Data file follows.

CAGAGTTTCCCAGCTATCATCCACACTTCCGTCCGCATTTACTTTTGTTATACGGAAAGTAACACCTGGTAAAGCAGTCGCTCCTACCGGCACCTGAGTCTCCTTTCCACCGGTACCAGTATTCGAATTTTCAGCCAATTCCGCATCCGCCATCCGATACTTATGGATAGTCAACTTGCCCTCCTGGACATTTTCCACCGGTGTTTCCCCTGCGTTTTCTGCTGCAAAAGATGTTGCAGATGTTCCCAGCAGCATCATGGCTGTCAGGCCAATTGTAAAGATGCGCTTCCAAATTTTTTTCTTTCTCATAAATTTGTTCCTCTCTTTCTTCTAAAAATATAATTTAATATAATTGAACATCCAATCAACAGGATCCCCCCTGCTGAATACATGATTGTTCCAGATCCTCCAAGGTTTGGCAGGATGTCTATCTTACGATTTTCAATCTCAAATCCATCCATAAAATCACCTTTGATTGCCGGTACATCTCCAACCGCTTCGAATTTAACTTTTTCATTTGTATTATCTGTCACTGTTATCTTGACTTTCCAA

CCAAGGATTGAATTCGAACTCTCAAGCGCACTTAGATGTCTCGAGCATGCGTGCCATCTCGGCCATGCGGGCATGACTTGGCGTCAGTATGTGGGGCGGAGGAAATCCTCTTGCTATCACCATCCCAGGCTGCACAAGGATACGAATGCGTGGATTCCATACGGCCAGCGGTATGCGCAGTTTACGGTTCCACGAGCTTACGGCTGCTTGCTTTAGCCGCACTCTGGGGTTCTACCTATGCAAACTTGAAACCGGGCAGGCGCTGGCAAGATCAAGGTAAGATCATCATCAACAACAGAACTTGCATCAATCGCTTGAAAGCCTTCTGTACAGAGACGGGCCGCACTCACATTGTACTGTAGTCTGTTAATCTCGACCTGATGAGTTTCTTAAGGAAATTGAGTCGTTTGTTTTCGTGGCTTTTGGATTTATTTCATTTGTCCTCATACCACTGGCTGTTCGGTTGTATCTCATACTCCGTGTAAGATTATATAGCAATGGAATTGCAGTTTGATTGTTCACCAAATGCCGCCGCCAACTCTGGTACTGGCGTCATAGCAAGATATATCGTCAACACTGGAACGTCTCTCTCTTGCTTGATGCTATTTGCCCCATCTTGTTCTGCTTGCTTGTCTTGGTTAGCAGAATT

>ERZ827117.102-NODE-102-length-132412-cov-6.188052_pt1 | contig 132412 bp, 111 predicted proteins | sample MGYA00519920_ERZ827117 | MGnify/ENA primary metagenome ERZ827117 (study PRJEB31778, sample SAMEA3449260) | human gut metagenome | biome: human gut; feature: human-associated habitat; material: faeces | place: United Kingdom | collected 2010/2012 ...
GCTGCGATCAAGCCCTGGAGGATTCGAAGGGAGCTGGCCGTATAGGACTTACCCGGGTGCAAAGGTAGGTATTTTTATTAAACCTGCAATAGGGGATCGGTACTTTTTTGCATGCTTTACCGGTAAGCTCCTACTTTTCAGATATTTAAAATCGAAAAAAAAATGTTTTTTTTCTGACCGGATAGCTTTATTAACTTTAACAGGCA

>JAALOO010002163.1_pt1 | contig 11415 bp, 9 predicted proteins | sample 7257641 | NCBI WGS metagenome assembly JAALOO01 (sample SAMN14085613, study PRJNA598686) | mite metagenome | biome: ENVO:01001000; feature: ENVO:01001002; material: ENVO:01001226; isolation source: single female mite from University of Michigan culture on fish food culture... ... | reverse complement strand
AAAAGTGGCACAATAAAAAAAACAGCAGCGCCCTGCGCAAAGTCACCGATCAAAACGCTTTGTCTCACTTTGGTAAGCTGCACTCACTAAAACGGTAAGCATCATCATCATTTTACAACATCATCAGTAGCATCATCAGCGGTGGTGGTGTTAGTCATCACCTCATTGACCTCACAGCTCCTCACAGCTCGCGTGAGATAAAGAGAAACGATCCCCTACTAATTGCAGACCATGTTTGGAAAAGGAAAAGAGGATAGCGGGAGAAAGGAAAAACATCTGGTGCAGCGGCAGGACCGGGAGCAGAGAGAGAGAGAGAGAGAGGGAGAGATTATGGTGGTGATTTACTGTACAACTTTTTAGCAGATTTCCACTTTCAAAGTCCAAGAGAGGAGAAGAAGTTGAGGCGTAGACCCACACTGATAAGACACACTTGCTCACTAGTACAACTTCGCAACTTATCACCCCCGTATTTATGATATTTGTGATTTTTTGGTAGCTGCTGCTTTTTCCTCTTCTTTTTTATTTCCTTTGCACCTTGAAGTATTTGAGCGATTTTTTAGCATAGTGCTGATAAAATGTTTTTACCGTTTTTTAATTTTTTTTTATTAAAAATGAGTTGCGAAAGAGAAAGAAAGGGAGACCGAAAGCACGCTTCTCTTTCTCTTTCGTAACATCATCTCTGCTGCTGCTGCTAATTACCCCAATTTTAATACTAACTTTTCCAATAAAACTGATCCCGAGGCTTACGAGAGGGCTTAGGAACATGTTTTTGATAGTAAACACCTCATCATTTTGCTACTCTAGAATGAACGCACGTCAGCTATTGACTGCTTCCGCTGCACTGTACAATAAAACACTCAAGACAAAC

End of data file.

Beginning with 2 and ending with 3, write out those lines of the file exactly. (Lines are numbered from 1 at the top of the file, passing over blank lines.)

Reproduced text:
CCAAGGATTGAATTCGAACTCTCAAGCGCACTTAGATGTCTCGAGCATGCGTGCCATCTCGGCCATGCGGGCATGACTTGGCGTCAGTATGTGGGGCGGAGGAAATCCTCTTGCTATCACCATCCCAGGCTGCACAAGGATACGAATGCGTGGATTCCATACGGCCAGCGGTATGCGCAGTTTACGGTTCCACGAGCTTACGGCTGCTTGCTTTAGCCGCACTCTGGGGTTCTACCTATGCAAACTTGAAACCGGGCAGGCGCTGGCAAGATCAAGGTAAGATCATCATCAACAACAGAACTTGCATCAATCGCTTGAAAGCCTTCTGTACAGAGACGGGCCGCACTCACATTGTACTGTAGTCTGTTAATCTCGACCTGATGAGTTTCTTAAGGAAATTGAGTCGTTTGTTTTCGTGGCTTTTGGATTTATTTCATTTGTCCTCATACCACTGGCTGTTCGGTTGTATCTCATACTCCGTGTAAGATTATATAGCAATGGAATTGCAGTTTGATTGTTCACCAAATGCCGCCGCCAACTCTGGTACTGGCGTCATAGCAAGATATATCGTCAACACTGGAACGTCTCTCTCTTGCTTGATGCTATTTGCCCCATCTTGTTCTGCTTGCTTGTCTTGGTTAGCAGAATT

>ERZ827117.102-NODE-102-length-132412-cov-6.188052_pt1 | contig 132412 bp, 111 predicted proteins | sample MGYA00519920_ERZ827117 | MGnify/ENA primary metagenome ERZ827117 (study PRJEB31778, sample SAMEA3449260) | human gut metagenome | biome: human gut; feature: human-associated habitat; material: faeces | place: United Kingdom | collected 2010/2012 ...